The Care Profiling Study was jointly commissioned by the Department for Constitutional Affairs (now known as the Ministry of Justice) and the Department of Education and Skills (now known as the Department for Children, Schools and Families) in September 2006. The aim of the project was to provide baseline data on court proceedings for the protection of children brought under the Children Act 1989, s.31. The Protocol for Judicial Case Management in Public Law Children Act Cases applied to these proceedings. The DfES and DCA, Care Proceedings System Review (2006) had identified limitations in the existing data.
Research Summary: Care Profiling Study, Ministry of Justice, March 2008 (PDF, 3 pages, 146KB)
Judith Masson, Julia Pearce and Kay Bader with Olivia Joyner, Jillian Marsden and David Westlake, School of Law, University of Bristol, Care Profiling Study Report, Ministry of Justice Research Series, 4/08 March 2008 (PDF, 128 pages, 747KB)
The Collaborative Research Events on the Web (CREW) Research Project aimed to improve access to research event content, by creating an architecture for capturing and publishing the scholarly communication that occurs at events like conferences and workshops. The project team was drawn from the University of Manchester and University of Bristol, led by Michael Daw at the University of Manchester, and funded by the Joint information Systems Committee (JISC). A CREW deliverable was a report written by Andrew Charlesworth and Nikki Rogers (ILRT, Bristol) on the legal and ethical issues raised by the project.
Rogers, N. & Charlesworth A. The CREW Project - Legal and Ethical Issues, February 2009 (PDF, 35 pages, 950KB)
The Digital Lives Research Project was designed to provide a major pathfinding study of personal digital collections. The project team was drawn from the British Library, University College London and University of Bristol, led by Dr Jeremy Leighton John of the British Library (the lead partner), and funded by the Arts and Humanities Research Council (AHRC). A key deliverable was a report written by Andrew Charlesworth on the legal and ethical issues surrounding the collection and preservation of, and access to, personal digital archives, by repositories, including the legal deposit libraries, and other non-deposit organisations.
Charlesworth A. Digital Lives >> Legal and Ethical Issues, October 2009 (PDF, 91 pages, 2.2MB)
The Parents' Representation Study, funded by the Economic and Social Research Council (ESRC RES-062-23-1163), focused on the work of parent’s lawyers in this type of case, using observations of meetings and hearings together with interviews to develop an in-depth understanding of practice in care proceedings. The research explored parent’s lawyers’ contribution to decision-making, particularly how lawyers supported their clients and negotiated with other lawyers during the protracted process of establishing whether children could continue to be cared for by their parents. This area of practice has been the focus of changes both to court process and legal aid funding for solicitors; the research examined how these changes impacted on lawyers and on their work for their clients.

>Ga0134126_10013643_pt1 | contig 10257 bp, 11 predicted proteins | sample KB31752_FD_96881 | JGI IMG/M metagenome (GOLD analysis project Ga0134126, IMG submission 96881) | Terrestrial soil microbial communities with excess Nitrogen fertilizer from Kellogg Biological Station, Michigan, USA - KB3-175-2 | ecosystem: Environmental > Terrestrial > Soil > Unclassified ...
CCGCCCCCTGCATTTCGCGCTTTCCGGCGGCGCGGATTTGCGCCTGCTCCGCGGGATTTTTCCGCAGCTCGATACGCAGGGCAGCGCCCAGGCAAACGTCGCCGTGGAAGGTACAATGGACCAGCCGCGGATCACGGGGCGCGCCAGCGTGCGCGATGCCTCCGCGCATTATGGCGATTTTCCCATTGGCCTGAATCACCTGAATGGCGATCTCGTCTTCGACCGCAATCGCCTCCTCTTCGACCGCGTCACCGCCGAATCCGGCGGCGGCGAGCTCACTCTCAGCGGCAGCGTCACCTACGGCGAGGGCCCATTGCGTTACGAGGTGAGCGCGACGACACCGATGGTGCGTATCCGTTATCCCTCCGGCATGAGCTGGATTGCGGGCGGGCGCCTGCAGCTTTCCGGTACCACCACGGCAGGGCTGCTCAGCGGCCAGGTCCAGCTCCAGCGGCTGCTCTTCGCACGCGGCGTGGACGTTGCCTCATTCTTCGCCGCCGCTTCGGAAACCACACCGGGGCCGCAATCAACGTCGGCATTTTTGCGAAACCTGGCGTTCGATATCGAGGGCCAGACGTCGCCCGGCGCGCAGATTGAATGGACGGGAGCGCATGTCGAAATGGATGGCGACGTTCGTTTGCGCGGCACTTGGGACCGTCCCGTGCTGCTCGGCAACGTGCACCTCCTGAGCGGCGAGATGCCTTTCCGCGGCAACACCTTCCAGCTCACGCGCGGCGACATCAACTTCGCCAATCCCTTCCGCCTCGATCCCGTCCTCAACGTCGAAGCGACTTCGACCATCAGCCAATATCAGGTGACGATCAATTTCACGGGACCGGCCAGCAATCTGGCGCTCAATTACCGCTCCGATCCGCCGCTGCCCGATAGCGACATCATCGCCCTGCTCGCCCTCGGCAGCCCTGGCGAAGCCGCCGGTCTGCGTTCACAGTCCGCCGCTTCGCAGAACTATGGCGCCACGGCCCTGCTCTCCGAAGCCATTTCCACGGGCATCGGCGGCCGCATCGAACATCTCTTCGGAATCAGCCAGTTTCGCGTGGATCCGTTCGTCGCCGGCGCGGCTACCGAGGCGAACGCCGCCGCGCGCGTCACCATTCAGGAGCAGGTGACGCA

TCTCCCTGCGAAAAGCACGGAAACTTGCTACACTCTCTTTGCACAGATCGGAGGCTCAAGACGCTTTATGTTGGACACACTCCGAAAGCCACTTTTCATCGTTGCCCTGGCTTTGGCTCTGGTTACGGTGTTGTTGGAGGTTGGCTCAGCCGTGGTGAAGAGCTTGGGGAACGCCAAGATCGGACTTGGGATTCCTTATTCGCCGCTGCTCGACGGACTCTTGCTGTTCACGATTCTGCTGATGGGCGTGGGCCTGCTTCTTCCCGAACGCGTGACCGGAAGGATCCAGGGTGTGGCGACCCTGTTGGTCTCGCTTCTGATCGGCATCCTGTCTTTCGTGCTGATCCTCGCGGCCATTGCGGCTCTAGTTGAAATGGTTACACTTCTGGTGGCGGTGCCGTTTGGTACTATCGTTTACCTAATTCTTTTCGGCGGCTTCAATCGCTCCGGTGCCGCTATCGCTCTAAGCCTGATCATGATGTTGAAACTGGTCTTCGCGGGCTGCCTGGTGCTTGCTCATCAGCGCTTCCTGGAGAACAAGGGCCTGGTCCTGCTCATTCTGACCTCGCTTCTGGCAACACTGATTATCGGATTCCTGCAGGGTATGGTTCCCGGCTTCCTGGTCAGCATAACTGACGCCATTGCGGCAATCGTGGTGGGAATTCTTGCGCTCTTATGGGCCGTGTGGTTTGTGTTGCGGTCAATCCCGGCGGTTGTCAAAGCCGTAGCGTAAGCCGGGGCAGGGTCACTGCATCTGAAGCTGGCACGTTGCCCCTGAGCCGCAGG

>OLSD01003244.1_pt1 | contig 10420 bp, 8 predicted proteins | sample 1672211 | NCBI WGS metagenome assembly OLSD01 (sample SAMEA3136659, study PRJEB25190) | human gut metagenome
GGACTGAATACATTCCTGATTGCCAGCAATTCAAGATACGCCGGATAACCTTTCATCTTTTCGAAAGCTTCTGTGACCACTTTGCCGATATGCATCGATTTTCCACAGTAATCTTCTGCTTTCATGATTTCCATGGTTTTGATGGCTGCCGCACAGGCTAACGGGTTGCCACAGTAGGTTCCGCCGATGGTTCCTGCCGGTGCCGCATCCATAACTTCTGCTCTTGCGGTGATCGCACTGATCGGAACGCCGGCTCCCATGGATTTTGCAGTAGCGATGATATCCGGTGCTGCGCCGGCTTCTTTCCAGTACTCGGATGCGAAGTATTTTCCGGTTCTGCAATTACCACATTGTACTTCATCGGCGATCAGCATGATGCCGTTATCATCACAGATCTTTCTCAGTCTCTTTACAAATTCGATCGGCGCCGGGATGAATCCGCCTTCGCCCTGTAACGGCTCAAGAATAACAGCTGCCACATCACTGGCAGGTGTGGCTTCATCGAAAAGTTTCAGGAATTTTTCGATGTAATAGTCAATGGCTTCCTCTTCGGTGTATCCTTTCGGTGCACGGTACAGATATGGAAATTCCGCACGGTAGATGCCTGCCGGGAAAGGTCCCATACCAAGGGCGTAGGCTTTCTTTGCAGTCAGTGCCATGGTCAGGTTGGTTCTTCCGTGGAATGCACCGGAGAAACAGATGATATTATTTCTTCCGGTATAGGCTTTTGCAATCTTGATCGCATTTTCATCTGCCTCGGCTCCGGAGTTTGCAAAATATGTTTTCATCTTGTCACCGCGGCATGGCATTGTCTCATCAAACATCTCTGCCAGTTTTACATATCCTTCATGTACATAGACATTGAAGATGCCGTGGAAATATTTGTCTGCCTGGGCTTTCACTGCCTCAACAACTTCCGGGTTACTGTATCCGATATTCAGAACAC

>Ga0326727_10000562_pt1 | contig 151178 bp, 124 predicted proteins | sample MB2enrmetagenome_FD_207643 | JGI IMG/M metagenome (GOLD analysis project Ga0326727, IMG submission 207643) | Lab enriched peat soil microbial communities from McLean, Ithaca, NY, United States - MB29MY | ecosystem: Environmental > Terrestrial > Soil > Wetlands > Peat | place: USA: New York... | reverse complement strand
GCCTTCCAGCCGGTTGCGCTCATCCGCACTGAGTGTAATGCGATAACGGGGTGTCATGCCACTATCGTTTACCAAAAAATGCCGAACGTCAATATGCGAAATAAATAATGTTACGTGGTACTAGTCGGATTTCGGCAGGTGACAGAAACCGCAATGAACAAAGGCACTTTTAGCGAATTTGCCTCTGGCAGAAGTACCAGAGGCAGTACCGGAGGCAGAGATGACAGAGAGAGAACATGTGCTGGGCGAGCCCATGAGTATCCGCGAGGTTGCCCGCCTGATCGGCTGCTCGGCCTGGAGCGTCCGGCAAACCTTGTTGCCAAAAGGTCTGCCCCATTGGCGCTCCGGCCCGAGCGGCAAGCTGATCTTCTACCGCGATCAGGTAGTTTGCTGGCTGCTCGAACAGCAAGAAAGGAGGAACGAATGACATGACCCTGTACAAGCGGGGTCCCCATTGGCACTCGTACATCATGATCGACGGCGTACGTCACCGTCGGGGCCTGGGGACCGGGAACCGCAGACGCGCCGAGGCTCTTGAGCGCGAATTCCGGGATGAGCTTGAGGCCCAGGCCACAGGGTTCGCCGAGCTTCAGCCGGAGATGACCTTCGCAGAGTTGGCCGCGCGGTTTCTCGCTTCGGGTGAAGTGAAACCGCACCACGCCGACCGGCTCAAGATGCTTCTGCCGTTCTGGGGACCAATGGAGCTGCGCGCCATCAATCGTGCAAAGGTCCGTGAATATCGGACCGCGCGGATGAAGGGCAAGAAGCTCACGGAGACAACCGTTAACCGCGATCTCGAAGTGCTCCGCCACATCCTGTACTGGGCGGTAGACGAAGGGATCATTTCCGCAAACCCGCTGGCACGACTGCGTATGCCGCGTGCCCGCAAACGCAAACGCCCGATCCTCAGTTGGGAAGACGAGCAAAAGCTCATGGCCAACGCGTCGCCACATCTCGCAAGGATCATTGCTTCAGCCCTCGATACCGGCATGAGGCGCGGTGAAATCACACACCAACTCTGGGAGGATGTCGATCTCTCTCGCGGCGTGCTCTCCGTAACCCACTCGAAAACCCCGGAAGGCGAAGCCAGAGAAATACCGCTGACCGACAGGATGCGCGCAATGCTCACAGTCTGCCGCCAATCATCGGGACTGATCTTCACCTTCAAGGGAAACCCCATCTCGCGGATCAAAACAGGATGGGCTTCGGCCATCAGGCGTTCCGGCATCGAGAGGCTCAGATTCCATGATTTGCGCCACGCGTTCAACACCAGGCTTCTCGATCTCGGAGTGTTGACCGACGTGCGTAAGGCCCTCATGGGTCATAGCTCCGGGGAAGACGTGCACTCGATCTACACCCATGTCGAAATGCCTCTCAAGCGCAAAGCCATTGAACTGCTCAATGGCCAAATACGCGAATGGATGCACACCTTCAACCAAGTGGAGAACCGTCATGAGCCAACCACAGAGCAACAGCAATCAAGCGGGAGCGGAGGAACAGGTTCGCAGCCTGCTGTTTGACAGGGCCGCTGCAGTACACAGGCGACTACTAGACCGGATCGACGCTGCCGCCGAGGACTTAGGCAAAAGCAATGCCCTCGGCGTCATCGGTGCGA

Pearce, J. & Masson, J. with Bader, K. Just following instructions? The representation of parents in care proceedings, March 2011 (PDF, 199 pages, 840kb)
Research summary: Parents' Representation Study
Conference Paper: The use of experts in child care proceedings in England and Wales: benefits, costs and controls, Annual Legal Research Network Conference 2010, October 2010, University of Groningen.
Professor Judith Masson of the School of Law and Dr Jonathan Dickens, senior lecturer in social work at UEA, found that the ‘pre-proceedings process’ introduced in 2008 can help parents avoid care proceedings. The pre-proceedings process involves social workers writing to parents, who are at risk of care proceedings and inviting them to a meeting to discuss this. The letter qualifies parents for free legal aid so that they can have legal advice at this meeting. Legal advice, and the discussion with social workers at the meeting, encouraged parents to engage with Children’s Services, to make use of the services offered, and to improve their parenting or agree to their children being looked after by relatives or foster carers. Around a quarter of cases remained out of care proceedings, with two-thirds of parents improving their care, and the other third agreeing to alternative care.
The process was less successful in another of its aims – to enable courts to decide cases more quickly. There was no difference between the length of cases where social workers first followed the pre-proceedings process and those that went straight to court. The time spent on the pre-proceedings process meant that applications to court were delayed. It had been intended that the time spent in pre-proceedings would be balanced by shorter proceedings but this did not happen; courts took little or no account of social workers’ pre-proceedings work.The research was funded by a grant from the ESRC RES-062-23-2226. The report – Partnership by law? and a summary are available.
Judith Masson, Jonathan Dickens with Kay Bader and Julie Young, , Law School, University of Bristol and Centre for Research on Children and Families, University of East Anglia, March 2013 (PDF, 277 pages, 2.615KB)